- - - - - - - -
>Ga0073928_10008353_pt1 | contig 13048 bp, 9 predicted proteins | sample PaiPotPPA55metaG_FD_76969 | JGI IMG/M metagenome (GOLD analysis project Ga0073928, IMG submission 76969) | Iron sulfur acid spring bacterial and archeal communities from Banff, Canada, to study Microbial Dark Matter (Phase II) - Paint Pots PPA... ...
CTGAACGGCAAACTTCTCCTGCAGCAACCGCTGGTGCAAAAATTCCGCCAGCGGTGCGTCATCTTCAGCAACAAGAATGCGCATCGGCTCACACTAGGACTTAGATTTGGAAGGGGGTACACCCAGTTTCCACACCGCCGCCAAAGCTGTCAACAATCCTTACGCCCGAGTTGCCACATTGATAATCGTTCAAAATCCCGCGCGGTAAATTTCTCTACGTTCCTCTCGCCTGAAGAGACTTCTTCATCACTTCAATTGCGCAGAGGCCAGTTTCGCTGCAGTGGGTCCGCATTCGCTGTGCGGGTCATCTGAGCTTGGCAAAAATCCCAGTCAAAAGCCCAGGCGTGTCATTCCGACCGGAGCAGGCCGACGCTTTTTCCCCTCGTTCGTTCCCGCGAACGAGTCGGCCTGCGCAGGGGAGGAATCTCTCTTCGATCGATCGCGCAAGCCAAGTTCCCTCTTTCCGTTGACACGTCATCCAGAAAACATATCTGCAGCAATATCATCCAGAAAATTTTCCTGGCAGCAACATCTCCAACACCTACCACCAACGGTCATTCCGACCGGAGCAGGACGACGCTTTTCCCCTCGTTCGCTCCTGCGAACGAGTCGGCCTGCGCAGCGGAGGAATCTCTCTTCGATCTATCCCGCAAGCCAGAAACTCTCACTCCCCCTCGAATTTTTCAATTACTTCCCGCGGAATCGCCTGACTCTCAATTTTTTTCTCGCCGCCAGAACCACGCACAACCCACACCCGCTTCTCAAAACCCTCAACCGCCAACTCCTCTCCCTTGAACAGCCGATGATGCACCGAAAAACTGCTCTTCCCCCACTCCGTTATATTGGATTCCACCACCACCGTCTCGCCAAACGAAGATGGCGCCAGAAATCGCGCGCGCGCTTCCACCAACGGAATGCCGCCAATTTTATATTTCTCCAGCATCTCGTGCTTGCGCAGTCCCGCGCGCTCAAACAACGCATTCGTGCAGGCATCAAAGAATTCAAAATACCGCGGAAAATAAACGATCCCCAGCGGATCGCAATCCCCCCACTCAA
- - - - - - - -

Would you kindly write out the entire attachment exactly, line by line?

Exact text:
>Ga0073928_10008353_pt1 | contig 13048 bp, 9 predicted proteins | sample PaiPotPPA55metaG_FD_76969 | JGI IMG/M metagenome (GOLD analysis project Ga0073928, IMG submission 76969) | Iron sulfur acid spring bacterial and archeal communities from Banff, Canada, to study Microbial Dark Matter (Phase II) - Paint Pots PPA... ...
CTGAACGGCAAACTTCTCCTGCAGCAACCGCTGGTGCAAAAATTCCGCCAGCGGTGCGTCATCTTCAGCAACAAGAATGCGCATCGGCTCACACTAGGACTTAGATTTGGAAGGGGGTACACCCAGTTTCCACACCGCCGCCAAAGCTGTCAACAATCCTTACGCCCGAGTTGCCACATTGATAATCGTTCAAAATCCCGCGCGGTAAATTTCTCTACGTTCCTCTCGCCTGAAGAGACTTCTTCATCACTTCAATTGCGCAGAGGCCAGTTTCGCTGCAGTGGGTCCGCATTCGCTGTGCGGGTCATCTGAGCTTGGCAAAAATCCCAGTCAAAAGCCCAGGCGTGTCATTCCGACCGGAGCAGGCCGACGCTTTTTCCCCTCGTTCGTTCCCGCGAACGAGTCGGCCTGCGCAGGGGAGGAATCTCTCTTCGATCGATCGCGCAAGCCAAGTTCCCTCTTTCCGTTGACACGTCATCCAGAAAACATATCTGCAGCAATATCATCCAGAAAATTTTCCTGGCAGCAACATCTCCAACACCTACCACCAACGGTCATTCCGACCGGAGCAGGACGACGCTTTTCCCCTCGTTCGCTCCTGCGAACGAGTCGGCCTGCGCAGCGGAGGAATCTCTCTTCGATCTATCCCGCAAGCCAGAAACTCTCACTCCCCCTCGAATTTTTCAATTACTTCCCGCGGAATCGCCTGACTCTCAATTTTTTTCTCGCCGCCAGAACCACGCACAACCCACACCCGCTTCTCAAAACCCTCAACCGCCAACTCCTCTCCCTTGAACAGCCGATGATGCACCGAAAAACTGCTCTTCCCCCACTCCGTTATATTGGATTCCACCACCACCGTCTCGCCAAACGAAGATGGCGCCAGAAATCGCGCGCGCGCTTCCACCAACGGAATGCCGCCAATTTTATATTTCTCCAGCATCTCGTGCTTGCGCAGTCCCGCGCGCTCAAACAACGCATTCGTGCAGGCATCAAAGAATTCAAAATACCGCGGAAAATAAACGATCCCCAGCGGATCGCAATCCCCCCACTCAA